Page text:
New teachers abound and TFA’s not all to blame

California legislators abandoned a bill that would have overhauled state rules on teacher evaluations and reduced the role of test scores in them. Apparently the California teacher union's power has limits after all—and Golden State children get to enjoy the benefits of them.

As school starts around the country, students are more likely to be taught by rookies than ever before. The cause is a rising teacher attrition rate: Forty to fifty percent of new teachers are likely to leave the profession within five years. How high must turnover rates go before districts, unions, and the public realize that compensation systems stacked in favor of veteran educators through rich retirement benefits and seniority-based pay scales do little to keep the next generation of teachers in classrooms?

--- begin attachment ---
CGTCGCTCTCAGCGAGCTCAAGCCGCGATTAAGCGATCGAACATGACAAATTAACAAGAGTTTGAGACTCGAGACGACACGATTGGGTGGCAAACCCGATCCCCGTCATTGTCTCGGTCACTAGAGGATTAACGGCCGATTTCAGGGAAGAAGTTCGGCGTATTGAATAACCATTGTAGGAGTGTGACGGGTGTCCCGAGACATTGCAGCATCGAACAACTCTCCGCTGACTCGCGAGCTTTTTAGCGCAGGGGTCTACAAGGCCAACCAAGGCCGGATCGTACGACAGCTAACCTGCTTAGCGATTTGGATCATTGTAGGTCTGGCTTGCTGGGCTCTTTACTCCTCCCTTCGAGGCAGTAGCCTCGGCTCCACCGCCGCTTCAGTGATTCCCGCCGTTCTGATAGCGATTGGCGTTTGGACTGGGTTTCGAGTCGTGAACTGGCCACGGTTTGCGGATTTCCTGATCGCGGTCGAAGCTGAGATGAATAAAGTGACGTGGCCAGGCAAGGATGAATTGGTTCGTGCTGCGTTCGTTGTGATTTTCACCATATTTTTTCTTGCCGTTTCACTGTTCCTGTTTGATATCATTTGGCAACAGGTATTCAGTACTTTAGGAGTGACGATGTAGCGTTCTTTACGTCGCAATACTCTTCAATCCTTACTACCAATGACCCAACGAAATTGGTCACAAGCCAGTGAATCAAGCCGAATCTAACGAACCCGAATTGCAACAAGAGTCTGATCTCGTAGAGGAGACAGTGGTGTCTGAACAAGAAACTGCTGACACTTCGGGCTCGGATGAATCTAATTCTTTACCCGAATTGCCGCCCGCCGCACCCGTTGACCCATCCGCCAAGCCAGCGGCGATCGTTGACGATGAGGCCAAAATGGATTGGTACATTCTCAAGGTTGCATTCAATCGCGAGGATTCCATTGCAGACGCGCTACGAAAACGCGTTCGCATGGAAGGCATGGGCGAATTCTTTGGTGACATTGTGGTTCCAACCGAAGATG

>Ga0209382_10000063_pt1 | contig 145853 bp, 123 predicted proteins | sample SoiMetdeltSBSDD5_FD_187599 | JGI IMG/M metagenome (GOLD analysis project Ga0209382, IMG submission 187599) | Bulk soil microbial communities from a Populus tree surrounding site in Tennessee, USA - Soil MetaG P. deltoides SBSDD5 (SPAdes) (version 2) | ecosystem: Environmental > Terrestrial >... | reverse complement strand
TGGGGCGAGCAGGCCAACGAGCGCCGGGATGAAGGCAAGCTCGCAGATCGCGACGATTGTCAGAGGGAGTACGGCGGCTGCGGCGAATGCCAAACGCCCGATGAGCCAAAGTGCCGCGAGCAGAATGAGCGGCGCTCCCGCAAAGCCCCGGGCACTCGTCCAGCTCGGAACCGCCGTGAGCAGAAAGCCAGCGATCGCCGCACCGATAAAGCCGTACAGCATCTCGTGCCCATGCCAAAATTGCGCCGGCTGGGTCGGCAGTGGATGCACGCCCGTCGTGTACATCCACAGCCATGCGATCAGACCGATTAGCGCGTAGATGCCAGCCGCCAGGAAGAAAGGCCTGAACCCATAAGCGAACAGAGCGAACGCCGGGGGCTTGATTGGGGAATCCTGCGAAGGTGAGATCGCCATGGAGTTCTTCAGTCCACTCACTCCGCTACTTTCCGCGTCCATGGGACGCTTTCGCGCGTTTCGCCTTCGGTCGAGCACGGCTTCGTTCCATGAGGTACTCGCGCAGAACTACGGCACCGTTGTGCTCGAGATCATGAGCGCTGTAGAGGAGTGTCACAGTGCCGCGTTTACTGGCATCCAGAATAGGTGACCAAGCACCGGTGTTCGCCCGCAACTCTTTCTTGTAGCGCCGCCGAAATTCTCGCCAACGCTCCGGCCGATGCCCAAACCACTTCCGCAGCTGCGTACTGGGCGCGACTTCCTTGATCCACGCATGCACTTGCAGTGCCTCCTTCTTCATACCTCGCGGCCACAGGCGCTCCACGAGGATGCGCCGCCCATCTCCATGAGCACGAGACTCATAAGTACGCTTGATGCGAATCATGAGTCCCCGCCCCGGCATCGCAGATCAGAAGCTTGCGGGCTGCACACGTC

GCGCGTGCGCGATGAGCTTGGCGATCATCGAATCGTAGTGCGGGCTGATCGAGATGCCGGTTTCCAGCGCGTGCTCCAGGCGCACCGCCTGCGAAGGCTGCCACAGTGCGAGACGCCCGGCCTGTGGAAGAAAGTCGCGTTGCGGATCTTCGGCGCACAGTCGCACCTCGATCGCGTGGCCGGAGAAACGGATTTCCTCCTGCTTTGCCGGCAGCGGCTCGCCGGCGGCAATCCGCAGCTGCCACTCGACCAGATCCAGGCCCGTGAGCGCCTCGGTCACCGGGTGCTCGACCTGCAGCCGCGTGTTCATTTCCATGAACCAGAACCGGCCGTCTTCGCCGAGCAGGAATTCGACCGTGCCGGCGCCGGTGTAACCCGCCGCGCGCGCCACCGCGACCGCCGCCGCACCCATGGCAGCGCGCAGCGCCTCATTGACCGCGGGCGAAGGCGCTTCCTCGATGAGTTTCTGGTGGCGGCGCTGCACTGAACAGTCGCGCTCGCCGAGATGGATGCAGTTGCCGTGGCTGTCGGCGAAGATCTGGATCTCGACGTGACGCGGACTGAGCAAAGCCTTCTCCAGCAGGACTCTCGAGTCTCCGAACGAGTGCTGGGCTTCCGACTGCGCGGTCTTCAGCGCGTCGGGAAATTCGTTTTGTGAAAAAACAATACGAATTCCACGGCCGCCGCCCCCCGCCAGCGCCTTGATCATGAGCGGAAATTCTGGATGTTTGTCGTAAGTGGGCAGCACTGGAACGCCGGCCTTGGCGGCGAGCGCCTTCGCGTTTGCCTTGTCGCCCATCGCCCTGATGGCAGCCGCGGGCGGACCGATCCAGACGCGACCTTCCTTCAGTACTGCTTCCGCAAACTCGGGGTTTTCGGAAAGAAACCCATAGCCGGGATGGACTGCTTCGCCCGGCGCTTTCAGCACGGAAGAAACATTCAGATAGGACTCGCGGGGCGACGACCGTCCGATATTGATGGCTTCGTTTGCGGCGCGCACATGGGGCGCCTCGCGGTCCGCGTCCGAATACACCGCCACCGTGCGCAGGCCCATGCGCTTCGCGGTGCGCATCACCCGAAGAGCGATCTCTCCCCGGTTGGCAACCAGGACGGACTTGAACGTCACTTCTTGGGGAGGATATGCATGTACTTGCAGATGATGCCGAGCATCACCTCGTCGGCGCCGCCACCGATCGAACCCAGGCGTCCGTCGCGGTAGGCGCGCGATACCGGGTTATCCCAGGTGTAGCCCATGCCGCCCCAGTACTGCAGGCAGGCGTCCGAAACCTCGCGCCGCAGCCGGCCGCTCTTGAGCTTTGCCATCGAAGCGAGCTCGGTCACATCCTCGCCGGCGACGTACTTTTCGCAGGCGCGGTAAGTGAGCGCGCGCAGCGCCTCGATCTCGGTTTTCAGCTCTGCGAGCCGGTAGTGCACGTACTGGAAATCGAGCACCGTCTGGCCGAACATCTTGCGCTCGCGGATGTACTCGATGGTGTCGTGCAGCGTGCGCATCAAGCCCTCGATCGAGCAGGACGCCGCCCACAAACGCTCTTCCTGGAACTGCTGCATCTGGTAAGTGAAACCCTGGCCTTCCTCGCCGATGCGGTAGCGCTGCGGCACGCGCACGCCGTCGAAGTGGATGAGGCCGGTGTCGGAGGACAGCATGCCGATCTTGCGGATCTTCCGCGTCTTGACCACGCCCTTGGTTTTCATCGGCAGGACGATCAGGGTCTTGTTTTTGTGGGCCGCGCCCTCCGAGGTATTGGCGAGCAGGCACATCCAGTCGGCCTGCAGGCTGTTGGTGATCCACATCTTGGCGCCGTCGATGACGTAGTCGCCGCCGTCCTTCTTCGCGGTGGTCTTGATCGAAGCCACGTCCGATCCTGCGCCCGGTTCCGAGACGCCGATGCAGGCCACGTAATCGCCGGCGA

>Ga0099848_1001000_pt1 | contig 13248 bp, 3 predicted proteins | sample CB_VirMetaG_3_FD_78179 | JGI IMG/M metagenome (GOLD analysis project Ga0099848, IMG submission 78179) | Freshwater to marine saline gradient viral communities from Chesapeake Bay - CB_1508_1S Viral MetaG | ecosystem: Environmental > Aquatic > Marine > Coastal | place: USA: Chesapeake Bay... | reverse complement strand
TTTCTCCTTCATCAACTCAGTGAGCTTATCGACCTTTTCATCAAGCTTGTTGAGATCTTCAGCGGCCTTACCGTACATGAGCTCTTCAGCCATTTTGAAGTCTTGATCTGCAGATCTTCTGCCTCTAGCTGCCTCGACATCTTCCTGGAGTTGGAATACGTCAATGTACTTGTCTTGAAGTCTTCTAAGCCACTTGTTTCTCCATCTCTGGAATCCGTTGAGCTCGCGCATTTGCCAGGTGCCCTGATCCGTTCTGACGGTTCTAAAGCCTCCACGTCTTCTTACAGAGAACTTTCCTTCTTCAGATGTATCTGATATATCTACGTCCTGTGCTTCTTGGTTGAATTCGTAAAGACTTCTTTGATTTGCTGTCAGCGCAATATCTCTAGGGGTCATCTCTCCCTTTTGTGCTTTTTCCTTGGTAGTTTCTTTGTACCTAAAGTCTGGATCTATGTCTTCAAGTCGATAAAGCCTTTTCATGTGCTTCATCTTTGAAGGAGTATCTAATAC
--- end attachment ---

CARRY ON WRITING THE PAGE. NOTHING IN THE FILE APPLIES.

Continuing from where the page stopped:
Students and educators in Hong Kong are protesting a new curriculum they say is intended to brainwash children into supporting the Chinese government. This episode offers a good example of what many conservatives fear from a national curriculum—and how little the Common Core resembles such a curriculum, despite what critics claim.

Teach For America corps members started work in Ohio the same week that the New York Times hosted a Room for Debate on whether TFA actually works. The status quo certainly doesn't and getting bright young people invested in Ohio's education challenges may help build the foundation for long-term education progress in the Buckeye State.

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